Alissa Rents in Euro Land

Our friend Alissa recalls her rental experiences in Europe.

“There are so many unique and inspired reasons to move abroad. From studying to teaching English to gaining some work experience, I don’t know anyone who regretted their decision to leave American soil for a time. As for me? I’ve lived abroad twice for a combined total of 13 months, once while studying in Ireland and the other while teaching English in a small pueblito in Andalucia, Spain. However, while the lessons I learned during my time abroad overlap, one stay was executed under the guise of an organized program and the other under the expectation that all responsibility rested on me. How much you prepare beforehand vs. how much you can wing should vary accordingly.

If you’re studying abroad through a university program, you’ll likely have two housing options; either you’ll be placed in a residence with fellow Americans or you’ll be placed with local students. Opt for the latter, if you can. They’ll be forced to interact with you, will probably be your best source of insider info, and might even turn into lifetime friends; I know mine did.

In terms of where to live if you’re moving to work, make sure that you’re near public transportation and, if possible, a decent sized airport. This tip will prove quite handy, if you plan on taking weekend trips (and who doesn’t?). Not to dissuade you from living in a smaller town, but do know that it will make spontaneously jetting away for the weekend much harder as you will live and die by the bus schedules.

As for how to find your future abode/flatmates, not to worry. In addition to ads in local newspapers, handmade info-slips advertising rooms for rent litter most internet cafes, bars, and even the occasional street corner.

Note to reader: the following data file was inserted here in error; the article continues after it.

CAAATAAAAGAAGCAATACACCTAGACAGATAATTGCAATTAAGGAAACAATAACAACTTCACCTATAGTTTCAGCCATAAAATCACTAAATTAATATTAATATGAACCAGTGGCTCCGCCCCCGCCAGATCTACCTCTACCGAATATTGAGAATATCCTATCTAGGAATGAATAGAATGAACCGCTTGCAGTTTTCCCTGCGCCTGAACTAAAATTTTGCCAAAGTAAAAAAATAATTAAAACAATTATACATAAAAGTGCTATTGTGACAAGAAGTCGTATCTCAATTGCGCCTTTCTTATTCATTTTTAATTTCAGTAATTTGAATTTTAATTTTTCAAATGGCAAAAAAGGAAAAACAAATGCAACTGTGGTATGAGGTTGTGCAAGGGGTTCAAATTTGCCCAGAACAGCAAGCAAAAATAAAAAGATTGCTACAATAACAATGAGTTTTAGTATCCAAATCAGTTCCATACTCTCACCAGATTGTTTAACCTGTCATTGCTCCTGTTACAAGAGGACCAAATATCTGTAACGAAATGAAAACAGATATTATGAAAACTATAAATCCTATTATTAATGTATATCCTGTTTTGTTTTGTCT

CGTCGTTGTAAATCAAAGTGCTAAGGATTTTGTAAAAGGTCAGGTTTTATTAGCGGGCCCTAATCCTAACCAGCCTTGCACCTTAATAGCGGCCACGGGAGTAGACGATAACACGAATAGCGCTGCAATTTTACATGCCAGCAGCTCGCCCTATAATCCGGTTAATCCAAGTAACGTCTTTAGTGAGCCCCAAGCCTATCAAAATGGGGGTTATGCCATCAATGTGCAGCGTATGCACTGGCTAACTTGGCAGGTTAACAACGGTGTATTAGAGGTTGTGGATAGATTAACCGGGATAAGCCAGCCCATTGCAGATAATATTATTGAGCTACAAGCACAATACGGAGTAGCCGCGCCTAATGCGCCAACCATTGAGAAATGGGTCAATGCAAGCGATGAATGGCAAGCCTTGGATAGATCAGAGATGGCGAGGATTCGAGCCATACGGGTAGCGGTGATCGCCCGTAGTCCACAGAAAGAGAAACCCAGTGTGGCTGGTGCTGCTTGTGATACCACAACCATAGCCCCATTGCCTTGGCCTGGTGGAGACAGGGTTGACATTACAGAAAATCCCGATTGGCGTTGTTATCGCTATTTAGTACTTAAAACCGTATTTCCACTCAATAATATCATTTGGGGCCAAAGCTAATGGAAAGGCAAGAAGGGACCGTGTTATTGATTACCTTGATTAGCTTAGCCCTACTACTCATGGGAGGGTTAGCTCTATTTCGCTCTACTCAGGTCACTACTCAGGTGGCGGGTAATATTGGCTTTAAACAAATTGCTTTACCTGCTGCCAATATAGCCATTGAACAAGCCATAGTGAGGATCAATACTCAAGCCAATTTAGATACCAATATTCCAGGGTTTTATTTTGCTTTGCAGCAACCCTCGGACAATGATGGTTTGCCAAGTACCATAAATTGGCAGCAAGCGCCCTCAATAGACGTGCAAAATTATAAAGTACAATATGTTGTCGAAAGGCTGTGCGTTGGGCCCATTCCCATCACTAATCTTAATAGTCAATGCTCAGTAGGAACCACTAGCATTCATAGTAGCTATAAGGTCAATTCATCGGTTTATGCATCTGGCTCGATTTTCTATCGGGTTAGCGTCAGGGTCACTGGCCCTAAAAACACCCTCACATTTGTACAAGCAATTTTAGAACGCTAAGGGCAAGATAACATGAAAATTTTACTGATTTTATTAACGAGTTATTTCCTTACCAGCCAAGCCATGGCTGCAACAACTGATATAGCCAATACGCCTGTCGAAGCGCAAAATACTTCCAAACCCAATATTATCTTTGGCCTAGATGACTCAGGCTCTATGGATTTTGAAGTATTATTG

Another cultural difference to be aware of is that you likely won’t have to sign any sort of written leasing agreement. Rather, it’s customary to give the security deposit to the roommate whose spot you’re taking, which you will then get back when you find someone to replace you when your time to leave comes. What’s also nice for those on-the-go, is that rents are often paid weekly.

What about furniture, you ask? Know that many European rentals, whether student residences of no, come furnished, so there’s no need to concern yourself about where you’ll sleep. Don’t ask how many people have slept in that twin bed before you; instead, find relief in that you won’t have to fork out major funds for temporary digs.

However, before you totally jump for joy at the wonders of the Old World, make sure that you know what energy source your apartment run on. Many Spanish apartments, for instance, especially those in more remote areas, still use gas as their primary form of heating. Ask your landlord if this is the case as well the phone number of the gas company to contact when running low. It’s always a good idea to have an extra barrel handy as, invariably, the gas will run out while you are in the shower, and that is a cold, cold hell to go through.

Especially if you can’t find your slippers and don’t enjoy ice-skating on Spanish tile.

***If you need a place to crash before you find a place, the traditional hostel route works well, but I’d probably recommend trying one of the global hospitality networks. Hospitality Club and Couchsurfing have both worked out for me and my friends and have websites filled to the brim with good Samaritans wanting you to stay with them for free. While you should always be aware of the inherant risks when staying with strangers, if you’re careful and use common sense, they can be a great way to meet new people in a new city and avoid breaking your bank.”

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